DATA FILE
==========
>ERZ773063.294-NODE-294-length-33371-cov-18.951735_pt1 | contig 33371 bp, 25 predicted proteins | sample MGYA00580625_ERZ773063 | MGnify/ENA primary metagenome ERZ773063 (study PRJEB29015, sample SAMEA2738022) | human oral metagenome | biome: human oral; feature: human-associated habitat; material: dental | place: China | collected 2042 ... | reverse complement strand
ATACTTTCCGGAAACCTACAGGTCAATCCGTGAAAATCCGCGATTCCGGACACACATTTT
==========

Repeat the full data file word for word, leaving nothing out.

>ERZ773063.294-NODE-294-length-33371-cov-18.951735_pt1 | contig 33371 bp, 25 predicted proteins | sample MGYA00580625_ERZ773063 | MGnify/ENA primary metagenome ERZ773063 (study PRJEB29015, sample SAMEA2738022) | human oral metagenome | biome: human oral; feature: human-associated habitat; material: dental | place: China | collected 2042 ... | reverse complement strand
ATACTTTCCGGAAACCTACAGGTCAATCCGTGAAAATCCGCGATTCCGGACACACATTTT